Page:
China and other developing nations are not required to meet the targets set forth by the Kyoto Protocol to reduce greenhouse gas emissions by 5 percent from 1990 levels by 2012. But the country has set a goal to cut all pollutants by 4 percent a year for the next five years -- a promise made in response to a proclamation by global scientists that global air temperatures could rise by 3-7 degrees Fahrenheit by 2100 and bring with it more droughts, heat waves and rising sea levels.

"Although there are some great success stories in Europe in terms of renewable energy, I don't think anyone can compare with China in terms of the speed with which new markets have been created and in the comprehensiveness and effectiveness of new laws," says Worldwatch's Flavin.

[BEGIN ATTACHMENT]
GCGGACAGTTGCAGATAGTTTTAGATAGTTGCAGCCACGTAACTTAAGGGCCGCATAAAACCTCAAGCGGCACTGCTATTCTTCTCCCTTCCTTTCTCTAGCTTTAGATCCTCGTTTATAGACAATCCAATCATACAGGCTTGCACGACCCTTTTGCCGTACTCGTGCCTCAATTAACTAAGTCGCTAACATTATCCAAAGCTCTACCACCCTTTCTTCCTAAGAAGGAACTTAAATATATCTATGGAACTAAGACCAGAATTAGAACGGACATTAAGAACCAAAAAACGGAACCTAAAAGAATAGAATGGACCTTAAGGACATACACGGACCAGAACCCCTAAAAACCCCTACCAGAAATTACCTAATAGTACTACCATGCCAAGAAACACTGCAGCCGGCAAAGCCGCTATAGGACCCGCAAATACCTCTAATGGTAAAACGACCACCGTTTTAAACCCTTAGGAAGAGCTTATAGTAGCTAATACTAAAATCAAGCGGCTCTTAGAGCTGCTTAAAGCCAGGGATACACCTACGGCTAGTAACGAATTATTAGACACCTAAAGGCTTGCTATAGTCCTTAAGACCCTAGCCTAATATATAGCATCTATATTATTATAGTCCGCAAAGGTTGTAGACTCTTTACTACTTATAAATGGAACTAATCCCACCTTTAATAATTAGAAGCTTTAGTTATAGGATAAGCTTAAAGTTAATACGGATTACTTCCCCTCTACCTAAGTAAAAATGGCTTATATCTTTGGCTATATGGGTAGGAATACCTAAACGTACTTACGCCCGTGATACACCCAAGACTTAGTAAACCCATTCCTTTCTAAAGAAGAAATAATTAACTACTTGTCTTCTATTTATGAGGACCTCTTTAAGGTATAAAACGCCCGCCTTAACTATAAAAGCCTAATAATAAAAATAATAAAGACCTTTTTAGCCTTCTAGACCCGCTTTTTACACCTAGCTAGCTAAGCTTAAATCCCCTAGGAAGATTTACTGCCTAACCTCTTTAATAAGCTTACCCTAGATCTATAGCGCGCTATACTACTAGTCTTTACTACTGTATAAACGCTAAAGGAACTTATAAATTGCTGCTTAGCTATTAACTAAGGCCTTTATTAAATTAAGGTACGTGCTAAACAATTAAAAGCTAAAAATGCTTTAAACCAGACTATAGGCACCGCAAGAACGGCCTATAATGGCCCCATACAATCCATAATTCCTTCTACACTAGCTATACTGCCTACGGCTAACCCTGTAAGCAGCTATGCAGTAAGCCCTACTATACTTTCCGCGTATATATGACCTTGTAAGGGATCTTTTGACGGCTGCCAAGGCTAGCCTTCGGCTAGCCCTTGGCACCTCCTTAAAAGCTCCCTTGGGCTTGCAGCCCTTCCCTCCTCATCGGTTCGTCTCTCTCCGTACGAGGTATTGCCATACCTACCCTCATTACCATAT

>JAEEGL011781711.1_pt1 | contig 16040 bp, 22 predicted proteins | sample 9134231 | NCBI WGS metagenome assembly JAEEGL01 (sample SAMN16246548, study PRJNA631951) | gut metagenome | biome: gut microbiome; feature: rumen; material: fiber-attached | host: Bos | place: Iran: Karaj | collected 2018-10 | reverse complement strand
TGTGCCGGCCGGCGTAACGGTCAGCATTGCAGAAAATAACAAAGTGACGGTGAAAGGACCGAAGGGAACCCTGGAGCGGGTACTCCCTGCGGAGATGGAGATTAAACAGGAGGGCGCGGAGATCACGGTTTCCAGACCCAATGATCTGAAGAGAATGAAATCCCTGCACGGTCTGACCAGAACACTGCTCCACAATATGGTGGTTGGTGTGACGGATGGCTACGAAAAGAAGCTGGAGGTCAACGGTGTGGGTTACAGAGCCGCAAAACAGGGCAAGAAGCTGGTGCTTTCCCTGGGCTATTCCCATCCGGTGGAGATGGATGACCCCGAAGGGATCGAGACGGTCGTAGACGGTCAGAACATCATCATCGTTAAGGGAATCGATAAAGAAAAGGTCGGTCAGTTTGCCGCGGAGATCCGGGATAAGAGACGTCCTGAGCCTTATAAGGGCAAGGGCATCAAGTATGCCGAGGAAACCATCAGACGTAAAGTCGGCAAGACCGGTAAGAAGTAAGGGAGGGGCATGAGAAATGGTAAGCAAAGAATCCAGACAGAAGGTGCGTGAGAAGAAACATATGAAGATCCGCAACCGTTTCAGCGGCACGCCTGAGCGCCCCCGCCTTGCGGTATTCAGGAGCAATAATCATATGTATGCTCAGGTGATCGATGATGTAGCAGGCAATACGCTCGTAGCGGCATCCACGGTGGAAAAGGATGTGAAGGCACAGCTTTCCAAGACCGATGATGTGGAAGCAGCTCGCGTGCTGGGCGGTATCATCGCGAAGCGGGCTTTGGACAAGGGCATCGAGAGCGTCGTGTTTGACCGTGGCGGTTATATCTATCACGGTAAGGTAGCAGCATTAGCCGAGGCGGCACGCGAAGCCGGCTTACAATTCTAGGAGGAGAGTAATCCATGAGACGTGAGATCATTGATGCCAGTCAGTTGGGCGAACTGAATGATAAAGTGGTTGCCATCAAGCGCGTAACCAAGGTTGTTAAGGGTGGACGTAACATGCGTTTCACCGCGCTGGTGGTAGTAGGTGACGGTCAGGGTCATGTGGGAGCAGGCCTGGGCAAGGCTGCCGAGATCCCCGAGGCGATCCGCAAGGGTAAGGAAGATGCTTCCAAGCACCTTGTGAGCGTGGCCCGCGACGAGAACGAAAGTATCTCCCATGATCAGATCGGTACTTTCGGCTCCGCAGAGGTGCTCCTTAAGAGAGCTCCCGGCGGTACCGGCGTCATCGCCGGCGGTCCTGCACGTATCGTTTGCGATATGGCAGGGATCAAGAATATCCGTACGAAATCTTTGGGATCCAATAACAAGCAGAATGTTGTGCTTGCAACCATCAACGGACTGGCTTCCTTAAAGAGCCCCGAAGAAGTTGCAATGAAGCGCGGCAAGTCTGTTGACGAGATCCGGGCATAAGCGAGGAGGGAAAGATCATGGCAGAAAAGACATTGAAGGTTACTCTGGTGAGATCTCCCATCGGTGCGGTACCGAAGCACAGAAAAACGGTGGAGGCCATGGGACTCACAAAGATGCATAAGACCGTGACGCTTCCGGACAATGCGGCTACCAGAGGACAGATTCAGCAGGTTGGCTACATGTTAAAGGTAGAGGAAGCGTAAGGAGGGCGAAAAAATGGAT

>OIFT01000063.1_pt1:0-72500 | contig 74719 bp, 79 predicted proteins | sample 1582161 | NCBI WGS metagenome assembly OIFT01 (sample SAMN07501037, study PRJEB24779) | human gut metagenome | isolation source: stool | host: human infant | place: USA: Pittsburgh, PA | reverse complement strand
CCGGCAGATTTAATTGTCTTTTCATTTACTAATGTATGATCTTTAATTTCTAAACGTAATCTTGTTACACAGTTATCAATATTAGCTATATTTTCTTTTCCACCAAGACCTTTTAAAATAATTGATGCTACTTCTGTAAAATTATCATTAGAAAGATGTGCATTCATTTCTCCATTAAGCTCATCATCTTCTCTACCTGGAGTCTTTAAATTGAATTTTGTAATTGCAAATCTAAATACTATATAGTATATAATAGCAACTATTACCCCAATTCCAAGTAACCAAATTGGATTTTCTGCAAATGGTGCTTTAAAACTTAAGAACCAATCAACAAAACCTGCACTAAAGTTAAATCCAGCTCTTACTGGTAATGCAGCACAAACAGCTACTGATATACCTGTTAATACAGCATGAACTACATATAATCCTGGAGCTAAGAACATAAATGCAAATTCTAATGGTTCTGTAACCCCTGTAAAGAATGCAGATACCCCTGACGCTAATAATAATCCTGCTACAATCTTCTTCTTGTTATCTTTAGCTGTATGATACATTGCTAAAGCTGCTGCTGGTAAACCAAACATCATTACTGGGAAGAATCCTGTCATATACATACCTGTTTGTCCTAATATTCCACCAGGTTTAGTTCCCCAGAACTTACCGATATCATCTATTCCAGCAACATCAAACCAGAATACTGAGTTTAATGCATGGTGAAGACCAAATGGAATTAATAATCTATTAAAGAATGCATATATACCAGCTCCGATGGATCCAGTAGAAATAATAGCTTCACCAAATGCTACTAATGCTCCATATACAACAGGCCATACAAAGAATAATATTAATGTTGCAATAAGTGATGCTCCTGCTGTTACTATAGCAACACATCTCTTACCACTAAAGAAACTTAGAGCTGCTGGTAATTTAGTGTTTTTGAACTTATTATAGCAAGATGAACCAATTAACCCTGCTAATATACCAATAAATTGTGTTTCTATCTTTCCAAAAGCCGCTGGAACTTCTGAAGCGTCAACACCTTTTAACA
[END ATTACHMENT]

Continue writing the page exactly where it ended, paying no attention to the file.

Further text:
Shine On

To be sure, China relies on coal to supply about 70 percent of electricity mix. Because it is abundant and domestically available, the U.S. Energy Information Administration is predicting that that coal consumption there will grow annually by 3.5 percent. While the nation is investing in new clean coal technologies to curb the level of harmful emissions, the World Bank is reporting that China is home to the most polluted cities in the world while other observers note that few of its cities could pass air quality tests in Europe.

To compound matters, rolling blackouts are prevalent. To keep up, power plant construction in China rivals that of Western Europe. The government there is approving all kinds of projects, most of which are to be fueled with coal. But the country recognizes that it must quickly diversify its energy mix if its economic dream is to continue to flourish well into the future.